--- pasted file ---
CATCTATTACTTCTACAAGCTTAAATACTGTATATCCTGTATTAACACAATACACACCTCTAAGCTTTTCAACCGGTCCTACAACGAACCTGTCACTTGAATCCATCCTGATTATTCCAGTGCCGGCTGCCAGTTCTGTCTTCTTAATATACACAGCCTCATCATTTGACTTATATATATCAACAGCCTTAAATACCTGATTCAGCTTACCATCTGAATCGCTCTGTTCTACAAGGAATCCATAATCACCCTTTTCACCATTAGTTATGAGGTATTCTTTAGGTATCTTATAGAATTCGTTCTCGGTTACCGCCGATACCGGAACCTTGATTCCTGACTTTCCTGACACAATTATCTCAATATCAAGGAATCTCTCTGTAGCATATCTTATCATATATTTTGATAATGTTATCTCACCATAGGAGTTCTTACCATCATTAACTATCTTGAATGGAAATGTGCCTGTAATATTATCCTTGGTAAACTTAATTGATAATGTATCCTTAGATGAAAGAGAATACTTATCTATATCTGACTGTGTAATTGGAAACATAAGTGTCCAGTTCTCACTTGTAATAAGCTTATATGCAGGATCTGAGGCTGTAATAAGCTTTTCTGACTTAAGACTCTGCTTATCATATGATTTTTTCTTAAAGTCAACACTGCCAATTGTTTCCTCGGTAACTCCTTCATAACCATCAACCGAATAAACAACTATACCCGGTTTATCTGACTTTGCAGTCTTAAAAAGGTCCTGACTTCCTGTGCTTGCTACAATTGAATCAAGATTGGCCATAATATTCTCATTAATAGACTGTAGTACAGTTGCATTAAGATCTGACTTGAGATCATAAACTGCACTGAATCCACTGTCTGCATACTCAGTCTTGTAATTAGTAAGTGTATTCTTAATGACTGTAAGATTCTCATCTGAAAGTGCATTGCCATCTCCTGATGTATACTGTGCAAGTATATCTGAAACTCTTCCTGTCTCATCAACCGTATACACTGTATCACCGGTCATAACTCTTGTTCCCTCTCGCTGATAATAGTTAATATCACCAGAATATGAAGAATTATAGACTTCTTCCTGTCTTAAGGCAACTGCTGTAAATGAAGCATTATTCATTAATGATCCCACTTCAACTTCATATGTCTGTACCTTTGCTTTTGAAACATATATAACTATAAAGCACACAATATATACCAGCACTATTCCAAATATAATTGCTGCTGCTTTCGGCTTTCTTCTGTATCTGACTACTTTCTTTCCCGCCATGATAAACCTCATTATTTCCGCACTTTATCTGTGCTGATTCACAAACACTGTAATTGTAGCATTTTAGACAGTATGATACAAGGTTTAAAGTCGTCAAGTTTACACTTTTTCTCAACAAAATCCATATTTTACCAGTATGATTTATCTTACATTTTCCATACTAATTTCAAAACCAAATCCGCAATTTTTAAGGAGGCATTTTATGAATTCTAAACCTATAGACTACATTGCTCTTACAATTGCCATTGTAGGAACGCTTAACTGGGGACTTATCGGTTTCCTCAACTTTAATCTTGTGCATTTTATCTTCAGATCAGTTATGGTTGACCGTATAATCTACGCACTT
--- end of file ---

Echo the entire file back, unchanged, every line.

CATCTATTACTTCTACAAGCTTAAATACTGTATATCCTGTATTAACACAATACACACCTCTAAGCTTTTCAACCGGTCCTACAACGAACCTGTCACTTGAATCCATCCTGATTATTCCAGTGCCGGCTGCCAGTTCTGTCTTCTTAATATACACAGCCTCATCATTTGACTTATATATATCAACAGCCTTAAATACCTGATTCAGCTTACCATCTGAATCGCTCTGTTCTACAAGGAATCCATAATCACCCTTTTCACCATTAGTTATGAGGTATTCTTTAGGTATCTTATAGAATTCGTTCTCGGTTACCGCCGATACCGGAACCTTGATTCCTGACTTTCCTGACACAATTATCTCAATATCAAGGAATCTCTCTGTAGCATATCTTATCATATATTTTGATAATGTTATCTCACCATAGGAGTTCTTACCATCATTAACTATCTTGAATGGAAATGTGCCTGTAATATTATCCTTGGTAAACTTAATTGATAATGTATCCTTAGATGAAAGAGAATACTTATCTATATCTGACTGTGTAATTGGAAACATAAGTGTCCAGTTCTCACTTGTAATAAGCTTATATGCAGGATCTGAGGCTGTAATAAGCTTTTCTGACTTAAGACTCTGCTTATCATATGATTTTTTCTTAAAGTCAACACTGCCAATTGTTTCCTCGGTAACTCCTTCATAACCATCAACCGAATAAACAACTATACCCGGTTTATCTGACTTTGCAGTCTTAAAAAGGTCCTGACTTCCTGTGCTTGCTACAATTGAATCAAGATTGGCCATAATATTCTCATTAATAGACTGTAGTACAGTTGCATTAAGATCTGACTTGAGATCATAAACTGCACTGAATCCACTGTCTGCATACTCAGTCTTGTAATTAGTAAGTGTATTCTTAATGACTGTAAGATTCTCATCTGAAAGTGCATTGCCATCTCCTGATGTATACTGTGCAAGTATATCTGAAACTCTTCCTGTCTCATCAACCGTATACACTGTATCACCGGTCATAACTCTTGTTCCCTCTCGCTGATAATAGTTAATATCACCAGAATATGAAGAATTATAGACTTCTTCCTGTCTTAAGGCAACTGCTGTAAATGAAGCATTATTCATTAATGATCCCACTTCAACTTCATATGTCTGTACCTTTGCTTTTGAAACATATATAACTATAAAGCACACAATATATACCAGCACTATTCCAAATATAATTGCTGCTGCTTTCGGCTTTCTTCTGTATCTGACTACTTTCTTTCCCGCCATGATAAACCTCATTATTTCCGCACTTTATCTGTGCTGATTCACAAACACTGTAATTGTAGCATTTTAGACAGTATGATACAAGGTTTAAAGTCGTCAAGTTTACACTTTTTCTCAACAAAATCCATATTTTACCAGTATGATTTATCTTACATTTTCCATACTAATTTCAAAACCAAATCCGCAATTTTTAAGGAGGCATTTTATGAATTCTAAACCTATAGACTACATTGCTCTTACAATTGCCATTGTAGGAACGCTTAACTGGGGACTTATCGGTTTCCTCAACTTTAATCTTGTGCATTTTATCTTCAGATCAGTTATGGTTGACCGTATAATCTACGCACTT